NIST develops safety standards for construction and studies ways to better protect buildings from hazards like earthquakes and windstorms.
When people ask NIST employees what they do, we often rely on the somewhat nebulous term “measurement science.” To many in the technical community, NIST’s role in measurement science is clear because they are often surrounded by instruments that bear some sort of NIST-traceable calibration certificate.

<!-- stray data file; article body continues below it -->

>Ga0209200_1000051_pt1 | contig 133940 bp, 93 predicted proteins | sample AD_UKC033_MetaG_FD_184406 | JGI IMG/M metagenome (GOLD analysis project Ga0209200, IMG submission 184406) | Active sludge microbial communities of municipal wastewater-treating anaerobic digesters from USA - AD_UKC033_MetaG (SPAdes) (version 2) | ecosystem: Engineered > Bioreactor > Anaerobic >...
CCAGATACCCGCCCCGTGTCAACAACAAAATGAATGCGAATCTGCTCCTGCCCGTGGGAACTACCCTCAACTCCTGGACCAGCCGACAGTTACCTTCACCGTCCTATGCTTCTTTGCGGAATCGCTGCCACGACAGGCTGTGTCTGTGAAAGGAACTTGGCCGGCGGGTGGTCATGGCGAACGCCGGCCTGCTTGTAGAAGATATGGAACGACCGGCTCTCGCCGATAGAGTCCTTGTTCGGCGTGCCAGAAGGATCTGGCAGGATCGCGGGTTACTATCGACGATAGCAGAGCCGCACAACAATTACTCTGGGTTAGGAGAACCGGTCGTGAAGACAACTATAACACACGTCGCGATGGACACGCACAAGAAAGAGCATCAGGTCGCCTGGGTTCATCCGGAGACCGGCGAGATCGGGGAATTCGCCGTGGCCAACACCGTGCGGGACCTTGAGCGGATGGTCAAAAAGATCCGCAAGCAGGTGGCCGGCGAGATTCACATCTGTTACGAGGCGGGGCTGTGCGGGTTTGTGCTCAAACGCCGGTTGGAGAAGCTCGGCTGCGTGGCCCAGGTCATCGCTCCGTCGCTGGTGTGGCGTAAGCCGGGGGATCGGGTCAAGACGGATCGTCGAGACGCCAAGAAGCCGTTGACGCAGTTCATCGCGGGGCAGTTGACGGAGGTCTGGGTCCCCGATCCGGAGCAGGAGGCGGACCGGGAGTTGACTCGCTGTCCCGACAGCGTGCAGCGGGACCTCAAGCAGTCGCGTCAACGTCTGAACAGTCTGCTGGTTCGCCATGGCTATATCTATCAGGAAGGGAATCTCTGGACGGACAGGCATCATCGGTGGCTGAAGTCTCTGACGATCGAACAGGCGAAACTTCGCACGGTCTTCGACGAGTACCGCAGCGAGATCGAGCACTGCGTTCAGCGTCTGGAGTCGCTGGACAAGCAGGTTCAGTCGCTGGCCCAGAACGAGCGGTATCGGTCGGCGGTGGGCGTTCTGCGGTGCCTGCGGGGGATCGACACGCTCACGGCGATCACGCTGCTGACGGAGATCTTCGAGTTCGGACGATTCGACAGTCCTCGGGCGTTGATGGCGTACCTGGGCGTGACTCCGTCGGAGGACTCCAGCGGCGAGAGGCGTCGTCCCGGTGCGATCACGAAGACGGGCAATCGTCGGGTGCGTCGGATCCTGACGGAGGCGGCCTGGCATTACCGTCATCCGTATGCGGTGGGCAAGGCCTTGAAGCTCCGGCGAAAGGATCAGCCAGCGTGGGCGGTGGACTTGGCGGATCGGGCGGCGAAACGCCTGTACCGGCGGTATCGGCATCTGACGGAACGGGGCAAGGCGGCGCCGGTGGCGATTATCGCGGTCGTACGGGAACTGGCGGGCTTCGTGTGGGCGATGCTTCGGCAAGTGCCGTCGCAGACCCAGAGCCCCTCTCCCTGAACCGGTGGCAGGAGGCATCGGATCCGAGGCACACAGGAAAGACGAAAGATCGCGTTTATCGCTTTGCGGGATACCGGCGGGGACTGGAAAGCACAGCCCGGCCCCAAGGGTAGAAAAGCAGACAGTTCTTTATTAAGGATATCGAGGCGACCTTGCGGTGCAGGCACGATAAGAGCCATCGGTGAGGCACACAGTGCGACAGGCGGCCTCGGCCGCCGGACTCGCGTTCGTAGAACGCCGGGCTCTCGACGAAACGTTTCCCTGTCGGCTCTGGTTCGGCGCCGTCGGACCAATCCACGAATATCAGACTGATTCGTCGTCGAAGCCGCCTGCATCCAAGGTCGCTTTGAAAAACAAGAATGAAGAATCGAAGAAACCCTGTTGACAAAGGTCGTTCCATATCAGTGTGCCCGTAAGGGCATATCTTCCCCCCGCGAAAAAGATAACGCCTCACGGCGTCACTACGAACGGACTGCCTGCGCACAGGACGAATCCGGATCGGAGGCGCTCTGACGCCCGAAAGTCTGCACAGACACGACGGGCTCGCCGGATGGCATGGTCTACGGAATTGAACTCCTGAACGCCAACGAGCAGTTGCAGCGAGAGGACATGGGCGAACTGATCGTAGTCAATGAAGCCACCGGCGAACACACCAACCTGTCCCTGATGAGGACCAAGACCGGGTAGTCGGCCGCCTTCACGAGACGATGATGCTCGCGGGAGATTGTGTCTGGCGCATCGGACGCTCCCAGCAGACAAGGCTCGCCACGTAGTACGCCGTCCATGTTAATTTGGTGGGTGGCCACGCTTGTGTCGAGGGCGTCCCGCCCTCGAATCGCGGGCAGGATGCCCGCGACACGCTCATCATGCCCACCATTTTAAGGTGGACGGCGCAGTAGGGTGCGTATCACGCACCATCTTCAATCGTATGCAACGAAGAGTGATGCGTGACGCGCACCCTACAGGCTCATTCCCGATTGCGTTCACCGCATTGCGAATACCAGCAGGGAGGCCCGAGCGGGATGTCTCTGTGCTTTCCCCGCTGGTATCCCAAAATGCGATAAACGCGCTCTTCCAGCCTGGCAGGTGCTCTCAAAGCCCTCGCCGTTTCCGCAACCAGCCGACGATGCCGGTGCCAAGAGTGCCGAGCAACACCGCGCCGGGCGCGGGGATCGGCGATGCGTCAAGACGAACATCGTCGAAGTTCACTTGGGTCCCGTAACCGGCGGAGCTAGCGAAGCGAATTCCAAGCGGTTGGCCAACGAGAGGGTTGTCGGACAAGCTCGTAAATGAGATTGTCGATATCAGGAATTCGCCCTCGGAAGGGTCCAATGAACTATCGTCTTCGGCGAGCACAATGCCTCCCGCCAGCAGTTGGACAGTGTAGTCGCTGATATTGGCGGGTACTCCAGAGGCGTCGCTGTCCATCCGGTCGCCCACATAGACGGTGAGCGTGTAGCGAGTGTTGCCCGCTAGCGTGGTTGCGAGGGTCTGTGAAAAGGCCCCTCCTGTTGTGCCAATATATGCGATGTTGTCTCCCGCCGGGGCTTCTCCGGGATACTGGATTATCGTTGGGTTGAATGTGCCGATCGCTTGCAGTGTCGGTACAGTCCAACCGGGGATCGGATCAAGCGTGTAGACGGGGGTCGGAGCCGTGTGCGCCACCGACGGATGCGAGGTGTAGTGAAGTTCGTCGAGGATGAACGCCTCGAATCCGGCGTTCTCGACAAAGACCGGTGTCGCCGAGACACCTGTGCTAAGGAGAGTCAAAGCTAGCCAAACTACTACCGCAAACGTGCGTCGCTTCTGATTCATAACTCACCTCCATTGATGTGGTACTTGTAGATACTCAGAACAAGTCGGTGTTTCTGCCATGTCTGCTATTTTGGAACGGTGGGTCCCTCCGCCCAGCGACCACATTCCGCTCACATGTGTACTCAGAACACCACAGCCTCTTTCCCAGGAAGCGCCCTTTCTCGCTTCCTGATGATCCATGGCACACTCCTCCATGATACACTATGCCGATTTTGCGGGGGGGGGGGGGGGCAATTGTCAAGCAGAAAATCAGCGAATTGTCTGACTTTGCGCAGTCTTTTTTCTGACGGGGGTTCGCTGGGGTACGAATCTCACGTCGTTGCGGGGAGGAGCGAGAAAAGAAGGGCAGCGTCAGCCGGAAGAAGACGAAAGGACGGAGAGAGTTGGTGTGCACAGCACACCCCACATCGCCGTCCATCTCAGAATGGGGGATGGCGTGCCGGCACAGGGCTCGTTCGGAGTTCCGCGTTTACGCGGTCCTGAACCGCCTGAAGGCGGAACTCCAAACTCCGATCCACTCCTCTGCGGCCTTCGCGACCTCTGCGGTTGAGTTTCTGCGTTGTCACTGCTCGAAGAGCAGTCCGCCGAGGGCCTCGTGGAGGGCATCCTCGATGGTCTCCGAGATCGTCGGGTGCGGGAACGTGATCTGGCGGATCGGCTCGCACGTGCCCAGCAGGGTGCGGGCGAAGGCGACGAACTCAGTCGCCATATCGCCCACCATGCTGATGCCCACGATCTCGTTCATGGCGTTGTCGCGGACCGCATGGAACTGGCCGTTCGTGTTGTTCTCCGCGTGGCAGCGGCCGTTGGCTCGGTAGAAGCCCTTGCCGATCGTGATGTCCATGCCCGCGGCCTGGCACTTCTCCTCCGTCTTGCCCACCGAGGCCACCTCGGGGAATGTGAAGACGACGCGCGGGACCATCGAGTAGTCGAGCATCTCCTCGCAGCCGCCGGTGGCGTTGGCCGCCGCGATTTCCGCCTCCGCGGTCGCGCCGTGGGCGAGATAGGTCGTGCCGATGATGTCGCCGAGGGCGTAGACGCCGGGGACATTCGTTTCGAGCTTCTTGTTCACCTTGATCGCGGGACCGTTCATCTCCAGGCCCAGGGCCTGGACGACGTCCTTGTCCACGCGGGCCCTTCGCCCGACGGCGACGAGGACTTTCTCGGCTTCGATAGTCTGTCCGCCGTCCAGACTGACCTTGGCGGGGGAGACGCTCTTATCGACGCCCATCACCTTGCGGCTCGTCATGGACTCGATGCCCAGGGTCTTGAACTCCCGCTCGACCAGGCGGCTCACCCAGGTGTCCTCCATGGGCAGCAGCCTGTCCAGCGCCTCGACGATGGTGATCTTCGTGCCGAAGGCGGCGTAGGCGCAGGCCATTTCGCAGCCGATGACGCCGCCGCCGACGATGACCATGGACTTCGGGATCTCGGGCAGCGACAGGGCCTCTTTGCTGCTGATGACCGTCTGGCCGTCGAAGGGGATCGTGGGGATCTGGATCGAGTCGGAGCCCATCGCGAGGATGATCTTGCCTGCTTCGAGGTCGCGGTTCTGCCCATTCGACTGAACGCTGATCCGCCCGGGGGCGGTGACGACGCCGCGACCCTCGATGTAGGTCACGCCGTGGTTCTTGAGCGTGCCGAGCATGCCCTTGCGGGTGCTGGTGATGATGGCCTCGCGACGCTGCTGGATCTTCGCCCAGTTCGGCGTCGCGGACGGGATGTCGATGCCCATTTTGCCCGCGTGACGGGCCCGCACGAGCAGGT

NIST staff may be able to explain the painstaking work we do to realize basic measurement units like the meter or kelvin with such incredible accuracy and precision. Distance and temperature, electrical power and mass—those examples of measurement science make sense. But some may ask, “Why is there a laboratory on campus that looks like a house? Is that where the director lives?” Aside from making sure all the parts fit together, what does measurement science have to do with a house?
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